The Pros and Cons of Skype for Business - Page 2

By Gerry Blackwell
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What’s the Catch?

So if Skype is such a great free or very low-cost tool, why aren’t more businesses using it? Skype works over the open, often congested, Internet and employs peer-to-peer technology that involves other Skypers’ computers to help route calls.

For this reason, call and connection quality are not always as good as they are on the public switched telephone network (PSTN) or even on VoIP (voice over Internet protocol) services that use some of the same IP voice technology as Skype, but run over private networks. Security is also a concern.

Skype does not offer a service level agreement (SLA), which many other business telecom providers do, warranting that service will be available and quality good, often at risk of financial penalties to the provider. Skype in effect guarantees only “best effort.”  

Good Enough?

For small, budget-minded companies, using Skype some of the time may be a risk worth taking.  “Even if it is a little glitchy or static-y, we’re used to making compromises,” Marshall said of his young company. “If the voice connection is less than perfect, that’s not what we’re most concerned about.”

In fact, Skype has worked well for Brightstorm. He’s not among the front-line users in his organization, Marshall said, but he does not hear complaints about Skype from those who are. “It’s meeting the need.”

What are the possible downside risks for other organizations? There are a few.

On a bad Skype call, voices may break up, occasionally to the point of not being able to continue the conversation. And sometimes there will be latency – a noticeable lag in the signal reaching its destination, which makes for awkward, stilted conversations.

That said, on good Skype calls, voice quality is in fact better than on a regular phone call because Skype uses wide-band technology that sends twice as much audio information as the PSTN or most VoIP services. Voices sound fuller, less tinny, more realistic.

And many people and even some critics are often surprised at how good – and consistently good – Skype has become. Connections so poor that intelligible conversation is impossible have become much rarer.

“Skype is attractive because it is very good quality compared to other similar services,” noted Angl. (He’s referring to services such as Gizmo5, Google Talk  and Yahoo Messenger with voice.)

Security and Reliability

Angl’s firm, however, has more often urged clients to exercise caution when considering using Skype. Another reliability concern, he said, is that the service could go down completely. “It has happened before,” he pointed out, referring to a two-day outage in August 2007. “It could happen again.”  

The far greater concern is security. It’s not so much the risk that Skype conversations could be intercepted and proprietary information divulged. It’s more the threat that the IM client could infect a company network with malware, Angl said.

“Allowing a public instant messaging application on user workstations may conflict with corporate policy,” he pointed out. “Many companies have already banned Skype for that reason, similar to the way they’ve blocked Windows Live [Messenger] or Yahoo Messenger. Skype represents another threat. I can’t overstate that concern around security.”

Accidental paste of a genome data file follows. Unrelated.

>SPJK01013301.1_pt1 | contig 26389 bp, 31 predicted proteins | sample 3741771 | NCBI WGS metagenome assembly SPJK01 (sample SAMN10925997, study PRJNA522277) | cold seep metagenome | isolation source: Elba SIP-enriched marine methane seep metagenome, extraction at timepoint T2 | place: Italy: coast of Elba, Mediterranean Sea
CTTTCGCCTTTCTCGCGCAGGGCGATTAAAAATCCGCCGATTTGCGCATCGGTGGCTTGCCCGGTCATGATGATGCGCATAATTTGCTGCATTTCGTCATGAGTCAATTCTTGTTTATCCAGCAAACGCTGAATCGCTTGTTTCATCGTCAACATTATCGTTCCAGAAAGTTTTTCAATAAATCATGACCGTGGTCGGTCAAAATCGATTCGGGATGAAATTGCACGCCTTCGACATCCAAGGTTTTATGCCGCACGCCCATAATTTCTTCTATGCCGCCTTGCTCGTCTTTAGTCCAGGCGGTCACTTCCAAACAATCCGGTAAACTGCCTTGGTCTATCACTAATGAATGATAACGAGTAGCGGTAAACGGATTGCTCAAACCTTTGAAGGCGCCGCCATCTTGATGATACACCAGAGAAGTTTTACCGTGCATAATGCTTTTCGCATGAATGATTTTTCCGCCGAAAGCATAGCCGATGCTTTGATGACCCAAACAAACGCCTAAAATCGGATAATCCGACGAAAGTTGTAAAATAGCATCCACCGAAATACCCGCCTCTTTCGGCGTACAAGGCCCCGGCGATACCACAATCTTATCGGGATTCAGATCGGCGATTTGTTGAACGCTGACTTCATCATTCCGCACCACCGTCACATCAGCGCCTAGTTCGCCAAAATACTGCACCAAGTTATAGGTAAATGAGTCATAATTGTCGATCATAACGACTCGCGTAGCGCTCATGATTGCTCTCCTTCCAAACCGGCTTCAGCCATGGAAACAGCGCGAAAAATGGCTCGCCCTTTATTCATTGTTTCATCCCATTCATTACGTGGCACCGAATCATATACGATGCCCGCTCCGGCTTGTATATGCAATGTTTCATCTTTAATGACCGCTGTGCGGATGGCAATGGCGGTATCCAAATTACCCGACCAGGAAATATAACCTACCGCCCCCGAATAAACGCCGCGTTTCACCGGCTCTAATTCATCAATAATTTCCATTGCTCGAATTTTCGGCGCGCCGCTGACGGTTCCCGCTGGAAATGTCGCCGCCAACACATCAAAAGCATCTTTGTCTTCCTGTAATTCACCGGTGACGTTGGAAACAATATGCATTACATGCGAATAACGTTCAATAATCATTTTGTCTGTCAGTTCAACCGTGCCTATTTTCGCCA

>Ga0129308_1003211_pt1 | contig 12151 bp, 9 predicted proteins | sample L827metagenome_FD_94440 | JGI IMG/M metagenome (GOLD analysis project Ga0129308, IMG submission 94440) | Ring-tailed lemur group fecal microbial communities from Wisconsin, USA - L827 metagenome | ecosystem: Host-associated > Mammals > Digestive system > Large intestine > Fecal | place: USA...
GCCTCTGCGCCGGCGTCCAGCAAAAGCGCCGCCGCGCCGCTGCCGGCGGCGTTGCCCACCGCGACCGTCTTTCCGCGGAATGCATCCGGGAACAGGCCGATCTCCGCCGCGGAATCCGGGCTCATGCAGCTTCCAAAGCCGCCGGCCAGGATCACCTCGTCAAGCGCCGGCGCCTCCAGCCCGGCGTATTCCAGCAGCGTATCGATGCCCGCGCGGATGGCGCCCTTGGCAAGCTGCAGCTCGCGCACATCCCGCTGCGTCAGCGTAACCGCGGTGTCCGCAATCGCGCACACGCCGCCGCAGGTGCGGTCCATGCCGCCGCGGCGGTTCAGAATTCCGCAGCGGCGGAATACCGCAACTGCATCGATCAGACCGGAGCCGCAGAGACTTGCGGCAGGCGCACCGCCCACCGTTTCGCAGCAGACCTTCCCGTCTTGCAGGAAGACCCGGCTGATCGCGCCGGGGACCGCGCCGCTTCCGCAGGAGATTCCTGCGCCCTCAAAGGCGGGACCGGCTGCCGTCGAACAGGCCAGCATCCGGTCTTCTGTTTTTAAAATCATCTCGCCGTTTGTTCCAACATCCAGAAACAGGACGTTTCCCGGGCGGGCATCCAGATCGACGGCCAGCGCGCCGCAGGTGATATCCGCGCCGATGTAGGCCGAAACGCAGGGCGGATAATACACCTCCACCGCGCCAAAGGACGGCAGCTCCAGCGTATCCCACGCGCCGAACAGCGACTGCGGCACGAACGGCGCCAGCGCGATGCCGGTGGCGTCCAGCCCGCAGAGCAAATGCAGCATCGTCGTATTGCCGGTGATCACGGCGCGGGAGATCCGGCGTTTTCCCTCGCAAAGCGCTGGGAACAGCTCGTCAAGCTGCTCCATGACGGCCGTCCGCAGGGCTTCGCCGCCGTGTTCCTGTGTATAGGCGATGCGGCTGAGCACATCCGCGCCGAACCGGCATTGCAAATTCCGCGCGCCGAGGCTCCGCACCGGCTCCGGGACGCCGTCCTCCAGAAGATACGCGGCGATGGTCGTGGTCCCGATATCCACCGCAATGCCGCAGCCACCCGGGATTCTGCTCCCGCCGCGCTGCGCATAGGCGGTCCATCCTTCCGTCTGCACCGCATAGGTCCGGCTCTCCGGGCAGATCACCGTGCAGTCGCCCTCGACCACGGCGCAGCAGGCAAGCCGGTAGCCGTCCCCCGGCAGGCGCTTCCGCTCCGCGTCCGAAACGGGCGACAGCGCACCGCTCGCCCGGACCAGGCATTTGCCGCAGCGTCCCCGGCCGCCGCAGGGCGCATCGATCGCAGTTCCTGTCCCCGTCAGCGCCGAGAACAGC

Not that Skype in particular has often been implicated in malware attacks – the contrary, in fact. But it is a program outside the control of the organization that crosses its firewall.

If that wasn’t enough for IT professionals to want to err on the side of caution, the fact that Skype also could use their company’s computing and network resources to route other users’ calls clinches the case – even if, as Skype insists, its use of any one user’s computer is minimal.

Skype for PBXs

Can you somehow avoid these security concerns but still get at least some of the benefits of Skype? You can, said Angl.

Use the new Skype SIP technology, or a third-party solution such as a Skype PBX gateway appliance from VoSKY. (ZiPCOM Co. and others also have gateway appliances, and Skip2PBX has a software gateway solution.)

With this approach, you don’t install Skype software on each user’s desktop, you connect an existing IP PBX to the gateway and then to the open Internet and Skype.

This allows you to provision Skype “trunks” for long distance calling using SkypeOut. Instead of dialing ‘9’ from a regular phone to get an outside line, an employee might dial ‘8’ for a Skype trunk.

The Skype SIP technology and at least some of the other solutions also support SkypeIn. You could have a click-to-talk button at your Web site that allows customers to call you on Skype and then route the call through your PBX to a contact center agent’s desk phone.

This approach eliminates the malware risk because users don’t have the Skype client on their desktops. But it also means they don’t get the benefits of presence, instant messaging and video calling.

“I don’t think there’s enough value in the long distance savings [to make it worthwhile] for most companies,” Angl said. “But it might be for small organizations that have a high volume of overseas calls.”

Bottom Line

Is Skype for business an idea whose time has come? It depends entirely on the business and its tolerance for risk. Proceed with caution.

Based in London, Canada, Gerry Blackwell has been writing about information technology and telecommunications for a variety of print and online publications since the 1980s.

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This article was originally published on April 22, 2009
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